United States v. Moalin
By Anton Ziajka – Edited by Elise Young
Basaaly Moalin, a Somali immigrant who earlier this year was convicted of conspiring to provide material support to the terrorist group al-Shabaab, filed a motion for a new trial last month. Moalin based his motion upon facts that surfaced during congressional hearings held in response to Edward Snowden’s release of information about the U.S. government’s electronic surveillance programs. Joint Motion for a New Trial at 1, Moalin (“Motion”). The government filed its response and opposition on September 30.
U-T San Diego reports on Moalin’s conviction and motion for a new trial. Slate and Ars Technica provide analysis of the case and its potential implications. The Washington Post reports on the FBI and NSA’s disclosures about the NSA’s surveillance of Moalin. JOLT Digest has previously reported on the surveillance leaks and related litigation.
In 2010, Moalin and three co-defendants were indicted on multiple counts of conspiracy to provide material support to al-Shabaab, a Somali-based terrorist organization. At trial, prosecutors alleged that Moalin spoke by telephone to Aden Ayrow, a prominent al-Shabaab leader, and that Moalin thereupon transferred about $8,500 to al-Shabaab. Motion at 4–5. In February 2013, a federal jury convicted the defendants on all counts. Id.
Several months later, congressional hearings were convened to address information released publicly by Edward Snowden. Id. at 1. At the hearings, FBI and NSA officials disclosed that the FBI’s investigation of Moalin relied upon telephony metadata records gathered by the NSA pursuant to Section 215 of the USA PATRIOT Act, 50 U.S.C. § 1861 (2006) (“Section 215”), and, that Moalin’s communication with Ayrow may have been indirect, rather than direct, as the government had alleged at trial. Motion at 7-10.
Based on these disclosures, Moalin has moved for a new trial on behalf of himself and his co-defendants. Moalin argues that to the extent that he was monitored pursuant to Section 215, Section 702 of the Foreign Intelligence Surveillance Act (“FISA”), 50 U.S.C. § 1881a (2006 & Supp. II), or both, such surveillance violated the Fourth and First Amendments. Motion at 11–23. In support of these constitutional claims, Moalin points to, inter alia, the surveillance programs’ broad scope, lengthy data retention period, and lack of particularity requirements. Id. Further, Moalin argues that the government should provide to cleared defense counsel certain FISA material, Rule 16 discovery, and exculpatory evidence. Id. at 23–34, 37–38. Maolin contends that the government’s withholding of such information pursuant to the Classified Information Procedures Act, 18 U.S.C. App. III. (2006), and other justifications deprives Moalin of Due Process and his right to counsel. Id.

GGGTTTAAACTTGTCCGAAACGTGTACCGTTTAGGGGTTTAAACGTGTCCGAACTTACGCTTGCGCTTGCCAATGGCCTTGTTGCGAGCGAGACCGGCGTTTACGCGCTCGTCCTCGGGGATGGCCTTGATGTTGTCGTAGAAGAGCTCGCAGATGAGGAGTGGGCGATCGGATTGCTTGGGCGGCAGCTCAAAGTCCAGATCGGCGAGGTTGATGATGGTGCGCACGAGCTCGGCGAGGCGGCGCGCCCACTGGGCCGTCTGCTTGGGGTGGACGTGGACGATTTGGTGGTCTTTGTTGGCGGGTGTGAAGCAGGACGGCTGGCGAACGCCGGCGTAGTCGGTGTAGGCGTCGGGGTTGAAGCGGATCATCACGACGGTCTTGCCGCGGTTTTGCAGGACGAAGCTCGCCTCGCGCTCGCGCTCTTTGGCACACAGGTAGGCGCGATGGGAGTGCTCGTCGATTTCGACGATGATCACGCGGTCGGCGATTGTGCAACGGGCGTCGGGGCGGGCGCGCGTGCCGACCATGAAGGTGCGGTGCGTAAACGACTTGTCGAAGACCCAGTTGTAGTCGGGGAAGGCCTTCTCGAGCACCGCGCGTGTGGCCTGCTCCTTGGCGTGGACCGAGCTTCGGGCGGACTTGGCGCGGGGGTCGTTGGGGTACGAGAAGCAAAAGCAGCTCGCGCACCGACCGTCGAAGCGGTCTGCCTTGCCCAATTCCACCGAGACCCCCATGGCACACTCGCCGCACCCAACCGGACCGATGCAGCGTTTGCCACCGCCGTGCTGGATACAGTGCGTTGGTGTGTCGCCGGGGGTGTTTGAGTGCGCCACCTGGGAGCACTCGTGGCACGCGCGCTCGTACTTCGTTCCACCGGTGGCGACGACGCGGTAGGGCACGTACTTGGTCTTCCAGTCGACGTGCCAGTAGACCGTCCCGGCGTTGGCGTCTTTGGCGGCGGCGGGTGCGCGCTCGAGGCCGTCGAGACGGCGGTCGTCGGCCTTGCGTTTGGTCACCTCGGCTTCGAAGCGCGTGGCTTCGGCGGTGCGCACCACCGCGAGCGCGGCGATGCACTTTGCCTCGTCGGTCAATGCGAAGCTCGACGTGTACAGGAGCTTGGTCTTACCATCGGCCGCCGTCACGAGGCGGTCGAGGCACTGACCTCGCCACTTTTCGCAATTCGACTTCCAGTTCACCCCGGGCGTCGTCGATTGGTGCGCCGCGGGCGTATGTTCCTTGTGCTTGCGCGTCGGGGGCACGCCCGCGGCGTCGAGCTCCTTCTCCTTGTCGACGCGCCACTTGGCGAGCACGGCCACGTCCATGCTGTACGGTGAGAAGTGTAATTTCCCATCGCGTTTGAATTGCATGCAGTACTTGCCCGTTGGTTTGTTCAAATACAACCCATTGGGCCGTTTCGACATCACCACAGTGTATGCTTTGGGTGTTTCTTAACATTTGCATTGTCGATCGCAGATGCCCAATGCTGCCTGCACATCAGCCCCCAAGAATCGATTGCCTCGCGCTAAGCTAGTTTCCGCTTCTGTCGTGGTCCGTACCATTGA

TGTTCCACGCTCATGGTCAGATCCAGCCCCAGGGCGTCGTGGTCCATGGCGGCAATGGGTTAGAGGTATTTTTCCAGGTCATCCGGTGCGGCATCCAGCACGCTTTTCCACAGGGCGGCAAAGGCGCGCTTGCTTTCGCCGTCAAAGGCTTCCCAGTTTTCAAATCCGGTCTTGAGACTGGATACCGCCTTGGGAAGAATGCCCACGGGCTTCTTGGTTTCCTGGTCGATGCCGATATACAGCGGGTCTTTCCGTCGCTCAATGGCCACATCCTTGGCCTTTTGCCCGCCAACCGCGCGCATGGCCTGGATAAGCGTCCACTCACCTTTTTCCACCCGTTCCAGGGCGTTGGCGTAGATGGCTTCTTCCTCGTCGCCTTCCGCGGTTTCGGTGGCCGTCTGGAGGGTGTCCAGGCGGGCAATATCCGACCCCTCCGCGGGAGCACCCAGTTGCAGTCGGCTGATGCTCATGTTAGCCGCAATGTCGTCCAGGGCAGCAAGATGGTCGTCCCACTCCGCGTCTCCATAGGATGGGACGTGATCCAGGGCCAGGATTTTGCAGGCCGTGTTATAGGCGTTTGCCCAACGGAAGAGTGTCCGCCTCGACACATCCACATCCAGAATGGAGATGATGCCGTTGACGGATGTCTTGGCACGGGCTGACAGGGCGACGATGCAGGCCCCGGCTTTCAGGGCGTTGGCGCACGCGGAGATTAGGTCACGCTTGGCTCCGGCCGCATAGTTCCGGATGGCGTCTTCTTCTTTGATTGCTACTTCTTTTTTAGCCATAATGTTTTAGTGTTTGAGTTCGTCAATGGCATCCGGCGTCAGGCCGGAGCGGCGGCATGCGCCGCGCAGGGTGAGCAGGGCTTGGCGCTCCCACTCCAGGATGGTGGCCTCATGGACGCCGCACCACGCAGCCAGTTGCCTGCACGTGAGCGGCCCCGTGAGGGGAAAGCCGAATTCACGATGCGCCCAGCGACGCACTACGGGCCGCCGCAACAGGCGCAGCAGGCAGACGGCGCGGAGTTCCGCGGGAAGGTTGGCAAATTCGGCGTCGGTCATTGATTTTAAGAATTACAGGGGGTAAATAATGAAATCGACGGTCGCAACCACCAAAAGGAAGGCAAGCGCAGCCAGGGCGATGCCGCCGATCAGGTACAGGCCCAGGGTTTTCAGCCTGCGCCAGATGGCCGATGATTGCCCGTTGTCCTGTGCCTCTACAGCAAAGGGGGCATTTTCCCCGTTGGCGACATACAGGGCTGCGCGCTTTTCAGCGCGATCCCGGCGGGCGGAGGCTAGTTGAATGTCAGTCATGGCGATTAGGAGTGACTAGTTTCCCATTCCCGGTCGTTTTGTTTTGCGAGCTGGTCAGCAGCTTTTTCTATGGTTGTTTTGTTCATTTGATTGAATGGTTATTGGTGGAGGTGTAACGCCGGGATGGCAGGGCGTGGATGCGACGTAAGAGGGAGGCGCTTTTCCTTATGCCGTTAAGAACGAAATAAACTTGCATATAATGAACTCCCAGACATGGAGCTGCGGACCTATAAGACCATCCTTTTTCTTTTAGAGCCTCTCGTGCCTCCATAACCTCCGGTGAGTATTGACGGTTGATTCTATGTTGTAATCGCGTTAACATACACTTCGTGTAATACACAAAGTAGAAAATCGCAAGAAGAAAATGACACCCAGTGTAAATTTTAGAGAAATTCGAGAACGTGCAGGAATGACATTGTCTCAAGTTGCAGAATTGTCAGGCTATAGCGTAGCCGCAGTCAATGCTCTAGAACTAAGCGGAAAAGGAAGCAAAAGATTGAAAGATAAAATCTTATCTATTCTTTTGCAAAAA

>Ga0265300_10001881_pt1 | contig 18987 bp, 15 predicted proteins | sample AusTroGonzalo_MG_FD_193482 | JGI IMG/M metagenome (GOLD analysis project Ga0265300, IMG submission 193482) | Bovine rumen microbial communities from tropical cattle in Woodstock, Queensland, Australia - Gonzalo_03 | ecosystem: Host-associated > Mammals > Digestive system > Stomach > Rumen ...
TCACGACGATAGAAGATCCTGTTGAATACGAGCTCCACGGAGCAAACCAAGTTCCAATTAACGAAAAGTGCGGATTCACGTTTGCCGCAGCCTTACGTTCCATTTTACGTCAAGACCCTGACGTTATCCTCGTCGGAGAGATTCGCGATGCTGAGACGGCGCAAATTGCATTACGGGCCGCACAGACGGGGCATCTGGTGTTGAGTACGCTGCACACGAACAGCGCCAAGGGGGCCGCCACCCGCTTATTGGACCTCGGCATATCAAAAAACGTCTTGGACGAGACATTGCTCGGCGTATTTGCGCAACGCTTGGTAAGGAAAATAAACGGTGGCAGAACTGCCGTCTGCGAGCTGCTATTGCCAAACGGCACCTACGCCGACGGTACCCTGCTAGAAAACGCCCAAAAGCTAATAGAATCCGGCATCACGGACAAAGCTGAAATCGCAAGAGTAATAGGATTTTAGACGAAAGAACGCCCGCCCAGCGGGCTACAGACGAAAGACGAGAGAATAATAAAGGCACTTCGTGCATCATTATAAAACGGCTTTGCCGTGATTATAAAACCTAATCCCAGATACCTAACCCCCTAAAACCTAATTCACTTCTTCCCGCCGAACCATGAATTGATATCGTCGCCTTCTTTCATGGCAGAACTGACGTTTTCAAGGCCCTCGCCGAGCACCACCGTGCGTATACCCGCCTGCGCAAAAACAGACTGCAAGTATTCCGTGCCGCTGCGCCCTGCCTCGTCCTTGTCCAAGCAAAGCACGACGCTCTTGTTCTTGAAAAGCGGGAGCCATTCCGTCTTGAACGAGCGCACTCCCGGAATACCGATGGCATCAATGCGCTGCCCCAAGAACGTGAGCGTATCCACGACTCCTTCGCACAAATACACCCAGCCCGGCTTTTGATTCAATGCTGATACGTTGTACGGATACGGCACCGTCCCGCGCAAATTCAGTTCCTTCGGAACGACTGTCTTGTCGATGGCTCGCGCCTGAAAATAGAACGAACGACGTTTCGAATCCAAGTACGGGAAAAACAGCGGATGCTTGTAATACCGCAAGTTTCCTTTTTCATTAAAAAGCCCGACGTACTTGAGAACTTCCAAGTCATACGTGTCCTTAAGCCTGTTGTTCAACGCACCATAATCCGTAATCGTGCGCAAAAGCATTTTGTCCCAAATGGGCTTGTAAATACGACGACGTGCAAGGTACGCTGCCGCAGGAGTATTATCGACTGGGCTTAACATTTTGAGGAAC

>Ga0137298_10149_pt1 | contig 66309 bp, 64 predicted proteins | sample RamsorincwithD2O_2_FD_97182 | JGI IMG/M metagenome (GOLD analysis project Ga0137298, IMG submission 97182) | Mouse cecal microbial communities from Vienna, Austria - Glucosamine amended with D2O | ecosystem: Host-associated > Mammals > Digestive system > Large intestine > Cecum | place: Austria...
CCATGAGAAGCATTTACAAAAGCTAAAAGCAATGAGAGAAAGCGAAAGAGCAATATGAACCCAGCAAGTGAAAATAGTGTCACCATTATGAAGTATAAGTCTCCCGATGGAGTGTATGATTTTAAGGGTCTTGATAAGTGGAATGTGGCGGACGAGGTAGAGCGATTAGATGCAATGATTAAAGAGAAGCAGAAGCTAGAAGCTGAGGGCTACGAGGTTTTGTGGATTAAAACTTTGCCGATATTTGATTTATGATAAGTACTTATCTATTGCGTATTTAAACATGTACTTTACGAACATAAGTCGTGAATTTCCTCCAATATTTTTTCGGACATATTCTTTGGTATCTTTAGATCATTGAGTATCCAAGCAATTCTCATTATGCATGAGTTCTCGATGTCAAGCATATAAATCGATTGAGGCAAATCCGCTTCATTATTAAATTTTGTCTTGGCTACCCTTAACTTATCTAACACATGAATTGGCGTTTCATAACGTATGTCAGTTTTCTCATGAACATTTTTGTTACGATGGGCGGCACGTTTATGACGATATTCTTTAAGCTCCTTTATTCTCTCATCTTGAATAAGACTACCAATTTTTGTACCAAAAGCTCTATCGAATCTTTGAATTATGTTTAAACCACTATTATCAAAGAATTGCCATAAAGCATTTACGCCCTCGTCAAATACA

In response, the government asserts that its Section 215 collection of Moalin’s telephony metadata did not violate the Fourth Amendment. United States’ Response and Opposition at 11, Moalin (“Response”). According to the government, Moalin possessed no reasonable expectation of privacy in the telephone numbers he dialed, because he “‘voluntarily conveyed numerical information to the telephone company’ . . . and therefore . . . ‘assumed the risk that the company would reveal to police the numbers he dialed.’” Id. at 11–12 (quoting Smith v. Maryland, 442 U.S. 735, 744 (1979) (opinion hosted by Justia)). Because Moalin lacked a reasonable expectation of privacy, the government argues that he also lacks standing to challenge the NSA’s collection of the metadata, “regardless of the collection’s expanse.” Id. at 15. The government further contends that cleared defense counsel are not entitled to view classified information or the court’s determination as to its legality, because such information implicates national security and therefore is provided only on a “need to know” basis. Id. at 22.
Moalin remains the only known case in which the government claims it substantially used NSA surveillance, U-T San Diego reports. Slate observes that this status affords Moalin a unique position to contest the government’s so-called dragnet data collection. Other litigation challenging the NSA’s electronic surveillance, such as ACLU v. Clapper and Clapper v. Amnesty Int’l USA, have faced challenges on the ground that plaintiffs lacked standing to bring suit. In Moalin, the U.S. argues that because Moalin’s data was collected from third parties, Moalin lacks standing to challenge its collection, even though the data was in fact used to convict him.